+$30 for included dinner
Dinners MUST be ordered in advance. The deadline for dinner orders is July 12th.
Thanks to a generous donation by the William E. Barth Foundation, we are now able to provide a limited number of complimentary tickets for students who wish to attend our World at Home speaker series. If you are an educator or student and would like to request tickets, please complete this form https://goo.gl/forms/
About this Event:
Public distrust of the media is at an all time high, and the recent election has brought the term “Fake News” to the forefront of the American political consciousness. There’s no news source (left, right, or center) that has escaped the recent accusations of agenda-advancing or fake news-publishing. How did this climate of distrust and disinformation emerge? What are the standards which should make a news organization credible? Where do politics and journalism collide? Can news be unbiased? What is the difference between between bias and credibility and where is the line between them? What are journalistic ethics and do they blur or clarify that line? How has social media affected the ways Americans receive their news?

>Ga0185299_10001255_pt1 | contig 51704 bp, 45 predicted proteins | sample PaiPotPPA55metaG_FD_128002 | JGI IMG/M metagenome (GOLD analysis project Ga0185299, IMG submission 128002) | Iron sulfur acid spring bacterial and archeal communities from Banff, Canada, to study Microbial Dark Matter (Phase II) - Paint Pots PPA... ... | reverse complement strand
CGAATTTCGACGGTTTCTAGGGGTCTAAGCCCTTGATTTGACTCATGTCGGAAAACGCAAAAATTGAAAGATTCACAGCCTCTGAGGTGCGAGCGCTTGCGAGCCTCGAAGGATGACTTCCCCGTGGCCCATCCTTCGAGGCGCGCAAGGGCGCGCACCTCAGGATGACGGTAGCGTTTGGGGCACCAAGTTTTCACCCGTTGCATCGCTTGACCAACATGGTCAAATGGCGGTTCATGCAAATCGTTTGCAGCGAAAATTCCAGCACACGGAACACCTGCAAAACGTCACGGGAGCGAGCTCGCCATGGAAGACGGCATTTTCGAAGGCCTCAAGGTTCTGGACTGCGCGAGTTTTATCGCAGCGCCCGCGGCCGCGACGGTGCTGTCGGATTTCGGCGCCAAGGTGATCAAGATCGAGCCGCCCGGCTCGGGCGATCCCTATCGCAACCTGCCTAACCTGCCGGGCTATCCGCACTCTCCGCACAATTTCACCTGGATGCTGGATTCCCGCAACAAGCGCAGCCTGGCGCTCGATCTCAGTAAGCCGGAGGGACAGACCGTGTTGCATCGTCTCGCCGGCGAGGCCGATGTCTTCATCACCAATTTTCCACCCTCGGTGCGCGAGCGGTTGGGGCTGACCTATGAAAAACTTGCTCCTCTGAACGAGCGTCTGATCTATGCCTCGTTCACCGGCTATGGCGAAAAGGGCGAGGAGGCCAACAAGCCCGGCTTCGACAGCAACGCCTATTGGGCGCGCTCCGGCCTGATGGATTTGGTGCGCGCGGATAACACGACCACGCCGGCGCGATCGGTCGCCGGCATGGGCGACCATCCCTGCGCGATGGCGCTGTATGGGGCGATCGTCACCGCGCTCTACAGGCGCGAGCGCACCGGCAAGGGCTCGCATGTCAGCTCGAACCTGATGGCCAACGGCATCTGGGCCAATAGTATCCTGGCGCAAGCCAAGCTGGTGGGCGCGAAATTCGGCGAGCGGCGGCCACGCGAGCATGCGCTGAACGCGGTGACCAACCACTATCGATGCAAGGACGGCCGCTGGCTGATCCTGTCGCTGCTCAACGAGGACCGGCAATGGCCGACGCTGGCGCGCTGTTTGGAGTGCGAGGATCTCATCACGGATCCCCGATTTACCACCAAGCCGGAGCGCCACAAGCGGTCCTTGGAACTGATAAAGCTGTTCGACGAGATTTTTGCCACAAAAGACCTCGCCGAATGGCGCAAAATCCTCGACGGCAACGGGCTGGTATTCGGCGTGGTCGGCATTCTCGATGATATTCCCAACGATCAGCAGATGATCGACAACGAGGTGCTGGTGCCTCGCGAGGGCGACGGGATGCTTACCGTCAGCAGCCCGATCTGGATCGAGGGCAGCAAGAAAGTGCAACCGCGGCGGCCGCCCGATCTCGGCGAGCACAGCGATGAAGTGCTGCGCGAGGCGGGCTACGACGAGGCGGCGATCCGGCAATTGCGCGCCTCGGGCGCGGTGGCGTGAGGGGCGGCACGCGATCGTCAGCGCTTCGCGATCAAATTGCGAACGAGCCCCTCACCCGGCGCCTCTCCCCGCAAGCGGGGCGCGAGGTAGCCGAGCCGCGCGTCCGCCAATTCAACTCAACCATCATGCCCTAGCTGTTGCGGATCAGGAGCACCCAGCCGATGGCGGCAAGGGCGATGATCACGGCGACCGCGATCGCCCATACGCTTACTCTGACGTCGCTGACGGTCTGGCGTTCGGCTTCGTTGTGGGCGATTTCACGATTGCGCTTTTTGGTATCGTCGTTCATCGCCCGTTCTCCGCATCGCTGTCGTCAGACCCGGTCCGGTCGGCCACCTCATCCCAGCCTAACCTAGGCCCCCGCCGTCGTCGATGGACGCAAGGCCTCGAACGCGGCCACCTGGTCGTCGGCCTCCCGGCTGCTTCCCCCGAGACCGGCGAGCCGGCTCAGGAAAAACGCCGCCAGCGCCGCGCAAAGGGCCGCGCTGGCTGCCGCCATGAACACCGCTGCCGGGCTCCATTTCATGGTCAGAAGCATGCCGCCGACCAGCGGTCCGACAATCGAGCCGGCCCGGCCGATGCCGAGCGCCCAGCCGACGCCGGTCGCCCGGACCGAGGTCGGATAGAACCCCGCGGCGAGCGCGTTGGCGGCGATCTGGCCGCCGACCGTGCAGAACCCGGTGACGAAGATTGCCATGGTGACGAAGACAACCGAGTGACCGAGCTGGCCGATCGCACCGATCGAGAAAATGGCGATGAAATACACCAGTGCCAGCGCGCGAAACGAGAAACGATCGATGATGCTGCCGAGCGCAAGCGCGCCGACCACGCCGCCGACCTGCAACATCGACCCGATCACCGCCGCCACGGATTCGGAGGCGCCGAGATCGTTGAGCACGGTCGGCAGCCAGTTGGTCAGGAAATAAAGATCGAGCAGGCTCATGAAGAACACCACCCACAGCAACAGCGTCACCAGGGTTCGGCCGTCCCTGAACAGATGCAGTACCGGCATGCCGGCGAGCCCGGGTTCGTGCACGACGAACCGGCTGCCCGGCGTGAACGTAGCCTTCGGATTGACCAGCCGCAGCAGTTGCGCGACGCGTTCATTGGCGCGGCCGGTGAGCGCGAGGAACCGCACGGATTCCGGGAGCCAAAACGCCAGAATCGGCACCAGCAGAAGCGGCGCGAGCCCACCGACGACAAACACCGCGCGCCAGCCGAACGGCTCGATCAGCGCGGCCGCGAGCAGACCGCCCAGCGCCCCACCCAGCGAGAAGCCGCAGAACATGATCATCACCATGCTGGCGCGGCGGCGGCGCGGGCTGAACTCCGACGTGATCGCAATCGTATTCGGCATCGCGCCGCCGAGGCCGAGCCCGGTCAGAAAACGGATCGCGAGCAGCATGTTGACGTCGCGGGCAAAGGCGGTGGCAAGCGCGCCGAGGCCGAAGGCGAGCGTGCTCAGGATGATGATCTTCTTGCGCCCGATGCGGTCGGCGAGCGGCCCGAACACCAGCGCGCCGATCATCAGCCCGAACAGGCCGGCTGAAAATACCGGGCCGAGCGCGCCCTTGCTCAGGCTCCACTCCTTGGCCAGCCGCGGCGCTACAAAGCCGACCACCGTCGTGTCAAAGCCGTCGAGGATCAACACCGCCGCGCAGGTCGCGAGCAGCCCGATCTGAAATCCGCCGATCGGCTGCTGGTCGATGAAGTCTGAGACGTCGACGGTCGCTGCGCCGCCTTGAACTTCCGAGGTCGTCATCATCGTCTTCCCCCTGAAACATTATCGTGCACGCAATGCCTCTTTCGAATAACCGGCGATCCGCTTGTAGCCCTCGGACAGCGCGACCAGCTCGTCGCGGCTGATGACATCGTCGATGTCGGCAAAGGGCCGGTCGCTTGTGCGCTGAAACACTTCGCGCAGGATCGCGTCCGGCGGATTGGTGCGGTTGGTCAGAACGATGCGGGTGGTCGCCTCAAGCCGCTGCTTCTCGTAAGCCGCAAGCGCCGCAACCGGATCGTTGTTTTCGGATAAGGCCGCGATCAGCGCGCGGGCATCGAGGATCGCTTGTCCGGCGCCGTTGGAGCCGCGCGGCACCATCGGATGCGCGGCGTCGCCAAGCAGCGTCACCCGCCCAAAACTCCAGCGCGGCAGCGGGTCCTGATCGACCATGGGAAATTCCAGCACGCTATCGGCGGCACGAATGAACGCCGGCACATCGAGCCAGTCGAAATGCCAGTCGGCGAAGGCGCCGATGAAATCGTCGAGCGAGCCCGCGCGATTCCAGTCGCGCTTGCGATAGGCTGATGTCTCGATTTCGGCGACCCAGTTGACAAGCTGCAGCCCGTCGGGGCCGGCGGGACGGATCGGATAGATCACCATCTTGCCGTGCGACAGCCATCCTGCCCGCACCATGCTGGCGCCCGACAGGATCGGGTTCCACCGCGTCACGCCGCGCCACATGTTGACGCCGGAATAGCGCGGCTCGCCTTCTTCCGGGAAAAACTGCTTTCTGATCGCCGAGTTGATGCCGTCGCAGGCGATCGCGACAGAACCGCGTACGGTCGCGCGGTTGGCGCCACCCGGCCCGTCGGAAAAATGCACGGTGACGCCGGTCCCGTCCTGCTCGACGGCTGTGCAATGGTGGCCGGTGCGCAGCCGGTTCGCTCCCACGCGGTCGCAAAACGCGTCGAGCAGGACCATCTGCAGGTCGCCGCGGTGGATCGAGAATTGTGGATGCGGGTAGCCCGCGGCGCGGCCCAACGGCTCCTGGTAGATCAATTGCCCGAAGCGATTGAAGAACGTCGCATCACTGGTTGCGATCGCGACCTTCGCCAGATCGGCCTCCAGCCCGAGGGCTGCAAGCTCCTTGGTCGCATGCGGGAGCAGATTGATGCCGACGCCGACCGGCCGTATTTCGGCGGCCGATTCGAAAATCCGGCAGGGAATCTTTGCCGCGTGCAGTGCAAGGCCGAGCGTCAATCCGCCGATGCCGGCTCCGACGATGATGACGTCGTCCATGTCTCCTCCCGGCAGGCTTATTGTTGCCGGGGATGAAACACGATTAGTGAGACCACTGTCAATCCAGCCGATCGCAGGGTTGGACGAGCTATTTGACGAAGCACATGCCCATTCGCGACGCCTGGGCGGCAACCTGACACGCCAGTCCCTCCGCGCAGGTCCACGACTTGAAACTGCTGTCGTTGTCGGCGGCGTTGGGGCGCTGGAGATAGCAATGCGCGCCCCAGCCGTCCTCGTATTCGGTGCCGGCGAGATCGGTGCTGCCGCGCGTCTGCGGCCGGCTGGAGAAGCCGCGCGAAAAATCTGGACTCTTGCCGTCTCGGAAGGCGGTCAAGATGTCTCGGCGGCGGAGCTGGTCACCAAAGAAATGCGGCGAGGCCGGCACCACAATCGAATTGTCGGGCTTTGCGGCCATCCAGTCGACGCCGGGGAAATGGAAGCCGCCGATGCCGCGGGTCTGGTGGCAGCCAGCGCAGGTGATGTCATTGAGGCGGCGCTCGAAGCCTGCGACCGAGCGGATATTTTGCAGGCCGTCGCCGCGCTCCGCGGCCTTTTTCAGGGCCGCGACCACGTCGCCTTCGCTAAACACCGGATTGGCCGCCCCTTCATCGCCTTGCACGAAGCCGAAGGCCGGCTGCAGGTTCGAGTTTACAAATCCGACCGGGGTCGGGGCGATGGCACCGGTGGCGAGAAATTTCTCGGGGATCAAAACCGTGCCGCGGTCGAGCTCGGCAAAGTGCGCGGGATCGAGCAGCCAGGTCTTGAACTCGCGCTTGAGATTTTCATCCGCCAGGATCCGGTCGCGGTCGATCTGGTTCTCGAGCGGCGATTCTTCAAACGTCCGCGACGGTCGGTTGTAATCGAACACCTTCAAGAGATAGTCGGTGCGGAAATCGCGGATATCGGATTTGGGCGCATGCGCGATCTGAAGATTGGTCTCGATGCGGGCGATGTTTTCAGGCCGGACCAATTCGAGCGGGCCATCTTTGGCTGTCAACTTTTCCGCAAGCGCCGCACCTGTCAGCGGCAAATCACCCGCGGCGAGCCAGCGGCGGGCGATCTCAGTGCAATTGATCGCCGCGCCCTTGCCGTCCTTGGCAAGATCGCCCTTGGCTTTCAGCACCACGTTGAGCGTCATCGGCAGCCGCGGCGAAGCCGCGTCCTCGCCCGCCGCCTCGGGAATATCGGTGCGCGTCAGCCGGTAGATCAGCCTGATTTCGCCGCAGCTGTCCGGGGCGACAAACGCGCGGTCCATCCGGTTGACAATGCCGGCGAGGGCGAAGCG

Join us for a discussion with Pulitzer-winner Colleen Nelson moderated by WFPL’s Brendan McCarthy, as they tackle these questions and others amid the drastically changing landscape of American news.
Colleen Nelson is the Editorial Editor for the Kansas City Star. From 2012–2016 she was the White House Correspondent for the Wall Street Journal and with them covered both the 2012 and 2016 presidential elections. In 2010 she and two others at the The Dallas Morning News won the Pulitzer Prize in Editorial Writing for their work exploring and exposing economic disparity in Dallas.
Brendan McCarthy is managing editor of the Kentucky Center for Investigative Reporting, an investigative newsroom affiliated with 89.3 WFPL News and Louisville Public Media. McCarthy is a veteran newspaper and television investigative reporter. He previously worked as a criminal justice reporter in New Orleans. He was a 2009 Pulitzer Prize finalist and won a George Polk Award, a Mike Berger Award and an Emmy, among other honors. He has written for The Times-Picayune in New Orleans, the Chicago Tribune, Boston Globe and Philadelphia Inquirer.